FEATURE: Cricket’s roller-coaster summer
The game’s controlling body, Cricket SA, found a way to run head first into one crisis after the other, and the consequences were wide-ranging and debilitating. It was not the first time that CSA had encountered administrative issues. But unlike in previous years, the blood spilt in the boardroom leaked onto the playing fields, with the Proteas men’s team its biggest casualty.
The proposed clean-up after the World Cup disaster was a cowardly exercise to lay the blame solely at the door of deposed coach Ottis Gibson. Everything from thereon was “interim”, leading to much instability and insecurity within the Proteas environment as new “team director” Enoch Nkwe lasted just three months and one tour of India before being relegated to head coach Mark Boucher’s assistant under the new dispensation headed by acting chief executive Jacques Faul and acting director of cricket Graeme Smith.
The former Proteas Test captain’s appointment, in particular, was lauded by the public seeking a credible and respected figure to provide much-needed direction. However, Smith’s arrival only came about after the departure of Thabang Moroe - CSA’s beleaguered former chief executive. Moroe, though, remains on CSA’s books as a fully-paid member of staff despite being suspended since December. A forensic audit that is underway will define Moroe’s future.
Captain Faf du Plessis shouldered the responsibility of trying to form a barrier between the “suits” and his team in order for them to function without the additional anxiety of what’s happening “behind the scenes”.
Ultimately it took its toll with Du Plessis being overwhelmed with matters outside of just his team, leading to the loss of his personal form and the team winning just once in nine Tests. While it was inevitable that Du Plessis would eventually step down from his leadership positions, the manner in which it was dealt with by CSA left a lot to be desired as the 35-year-old had given his heart and soul to the cause.
Quinton de Kock assumed the captaincy in both limited-overs formats, but the summer closed with nobody in charge of the Test side.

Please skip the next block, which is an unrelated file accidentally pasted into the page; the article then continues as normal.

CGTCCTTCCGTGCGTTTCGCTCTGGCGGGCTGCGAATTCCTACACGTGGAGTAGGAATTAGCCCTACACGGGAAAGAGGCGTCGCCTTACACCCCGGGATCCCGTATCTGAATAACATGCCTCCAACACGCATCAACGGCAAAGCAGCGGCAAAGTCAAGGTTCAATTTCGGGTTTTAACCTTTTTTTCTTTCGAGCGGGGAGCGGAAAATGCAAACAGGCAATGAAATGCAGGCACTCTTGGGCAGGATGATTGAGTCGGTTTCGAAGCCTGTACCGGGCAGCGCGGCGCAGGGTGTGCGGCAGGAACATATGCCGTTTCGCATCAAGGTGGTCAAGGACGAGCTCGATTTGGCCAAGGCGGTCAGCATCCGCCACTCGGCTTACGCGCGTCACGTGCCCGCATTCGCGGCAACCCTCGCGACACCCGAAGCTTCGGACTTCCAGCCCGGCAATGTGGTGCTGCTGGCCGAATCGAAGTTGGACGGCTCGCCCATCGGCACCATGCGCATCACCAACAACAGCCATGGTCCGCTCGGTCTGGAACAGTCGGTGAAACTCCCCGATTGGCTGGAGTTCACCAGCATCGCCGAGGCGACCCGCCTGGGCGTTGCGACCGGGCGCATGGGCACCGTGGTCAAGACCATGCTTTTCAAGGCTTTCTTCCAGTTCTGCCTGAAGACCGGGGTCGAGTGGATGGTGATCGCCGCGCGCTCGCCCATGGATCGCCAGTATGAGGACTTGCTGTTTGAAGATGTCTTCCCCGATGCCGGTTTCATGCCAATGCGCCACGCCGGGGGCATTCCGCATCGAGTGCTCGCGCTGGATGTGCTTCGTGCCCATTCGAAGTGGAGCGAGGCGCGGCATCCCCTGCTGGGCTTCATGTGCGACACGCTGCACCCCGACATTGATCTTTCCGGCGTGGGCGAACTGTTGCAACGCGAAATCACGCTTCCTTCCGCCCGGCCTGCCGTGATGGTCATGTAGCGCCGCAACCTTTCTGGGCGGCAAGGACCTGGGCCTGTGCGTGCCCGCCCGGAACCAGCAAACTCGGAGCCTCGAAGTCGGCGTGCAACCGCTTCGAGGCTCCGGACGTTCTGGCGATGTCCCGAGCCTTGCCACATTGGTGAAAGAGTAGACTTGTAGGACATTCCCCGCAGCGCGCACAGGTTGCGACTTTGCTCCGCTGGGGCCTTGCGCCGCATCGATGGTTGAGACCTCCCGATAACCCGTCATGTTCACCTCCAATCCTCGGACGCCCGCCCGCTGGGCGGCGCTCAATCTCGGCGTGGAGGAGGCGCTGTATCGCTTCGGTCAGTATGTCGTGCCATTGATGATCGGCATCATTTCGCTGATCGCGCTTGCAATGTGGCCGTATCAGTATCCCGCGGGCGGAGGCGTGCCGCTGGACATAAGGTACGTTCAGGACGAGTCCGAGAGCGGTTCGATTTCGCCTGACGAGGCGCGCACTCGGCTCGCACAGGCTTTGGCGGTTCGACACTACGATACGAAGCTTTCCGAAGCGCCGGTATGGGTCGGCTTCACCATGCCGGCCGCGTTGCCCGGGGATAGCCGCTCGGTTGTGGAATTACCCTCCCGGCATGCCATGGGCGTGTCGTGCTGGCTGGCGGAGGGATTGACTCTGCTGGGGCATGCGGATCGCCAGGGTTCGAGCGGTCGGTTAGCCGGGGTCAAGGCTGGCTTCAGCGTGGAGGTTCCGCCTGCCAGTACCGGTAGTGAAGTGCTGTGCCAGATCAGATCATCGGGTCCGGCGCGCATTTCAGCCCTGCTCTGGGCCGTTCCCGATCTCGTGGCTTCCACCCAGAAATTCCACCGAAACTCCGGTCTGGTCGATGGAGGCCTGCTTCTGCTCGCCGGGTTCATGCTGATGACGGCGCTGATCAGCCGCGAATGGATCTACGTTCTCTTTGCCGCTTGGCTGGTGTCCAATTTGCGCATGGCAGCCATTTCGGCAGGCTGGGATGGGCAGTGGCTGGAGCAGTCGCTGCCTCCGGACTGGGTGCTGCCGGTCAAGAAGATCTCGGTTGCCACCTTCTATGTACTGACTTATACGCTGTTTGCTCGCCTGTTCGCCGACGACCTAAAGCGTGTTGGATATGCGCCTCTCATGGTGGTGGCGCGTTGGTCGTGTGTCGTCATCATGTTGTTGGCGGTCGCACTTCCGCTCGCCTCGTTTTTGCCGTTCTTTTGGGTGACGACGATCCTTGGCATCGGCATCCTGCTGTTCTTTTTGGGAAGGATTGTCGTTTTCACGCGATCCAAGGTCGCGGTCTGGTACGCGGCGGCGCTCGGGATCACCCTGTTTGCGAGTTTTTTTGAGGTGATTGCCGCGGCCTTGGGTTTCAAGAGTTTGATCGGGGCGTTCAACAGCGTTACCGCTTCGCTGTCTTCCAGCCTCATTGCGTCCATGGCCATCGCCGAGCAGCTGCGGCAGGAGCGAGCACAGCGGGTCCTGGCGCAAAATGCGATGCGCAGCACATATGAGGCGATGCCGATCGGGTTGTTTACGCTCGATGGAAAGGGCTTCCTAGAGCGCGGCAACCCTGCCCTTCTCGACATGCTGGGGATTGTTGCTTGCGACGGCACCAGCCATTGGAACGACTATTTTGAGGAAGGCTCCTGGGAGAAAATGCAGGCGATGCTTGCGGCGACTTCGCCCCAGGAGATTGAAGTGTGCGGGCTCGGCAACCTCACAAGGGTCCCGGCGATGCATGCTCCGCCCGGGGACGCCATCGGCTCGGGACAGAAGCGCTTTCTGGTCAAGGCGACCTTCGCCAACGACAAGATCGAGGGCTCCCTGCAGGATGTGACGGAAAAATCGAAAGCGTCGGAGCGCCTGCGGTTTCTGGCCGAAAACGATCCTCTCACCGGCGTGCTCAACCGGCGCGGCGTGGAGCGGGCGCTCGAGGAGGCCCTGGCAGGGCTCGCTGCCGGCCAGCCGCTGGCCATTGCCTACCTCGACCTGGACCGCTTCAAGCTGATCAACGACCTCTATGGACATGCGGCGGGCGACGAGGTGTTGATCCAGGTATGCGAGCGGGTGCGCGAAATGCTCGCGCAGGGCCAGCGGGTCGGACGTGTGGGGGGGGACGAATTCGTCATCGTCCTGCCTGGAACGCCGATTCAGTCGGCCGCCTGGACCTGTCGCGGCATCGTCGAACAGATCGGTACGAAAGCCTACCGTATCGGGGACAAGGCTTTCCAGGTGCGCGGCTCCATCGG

For the optimists among us, there were elements of hope on display during the 3-1 Test series loss to England that the Proteas possessed the talent to again be a force on the global circuit.
The sole victory at SuperSport Park in the series opener showed what could be achieved. There were individuals who proved they had the technique and mental resolve to succeed at the highest level. It was welcomed due to the fact that the spotlight was firmly on the standard of South Africa’s domestic structures. With the SA U-19 side enduring a miserable home ICC Under-19 World Cup parallel to the England series, the alarm bells were raised.
However, the emergence of fast bowler Anrich Nortje and the fulfilment of Rassie van der Dussen’s potential proved the system was capable of producing quality international cricketers.
Nortje bounced back from a daunting Test debut in India to charge in against the English. With Kagiso Rabada suspended, and Vernon Philander heading off into the Somerset of retirement, the Proteas desperately needed an old-fashioned horseman to carry the attack.
The 26-year-old finished as the leading bowler in the series with 18 scalps. It was a monumental effort that filtered through to the white-ball cricket when Nortje held his nerve in the final over of a crunch T20 at St George’s Park.
South Africa’s Achilles’ heel, though, was the batsmen’s inability to place them in dominant positions. The Proteas suffered heavily from the “30/3” and “100/5” syndrome with precious few able to fulfil the task of consistently scoring Test runs.
De Kock and Van der Dussen tried valiantly to buck this trend. In lieu of the retirements of AB de Villiers and Hashim Amla, the new ODI and T20 skipper is South Africa’s sole world class batting superstar.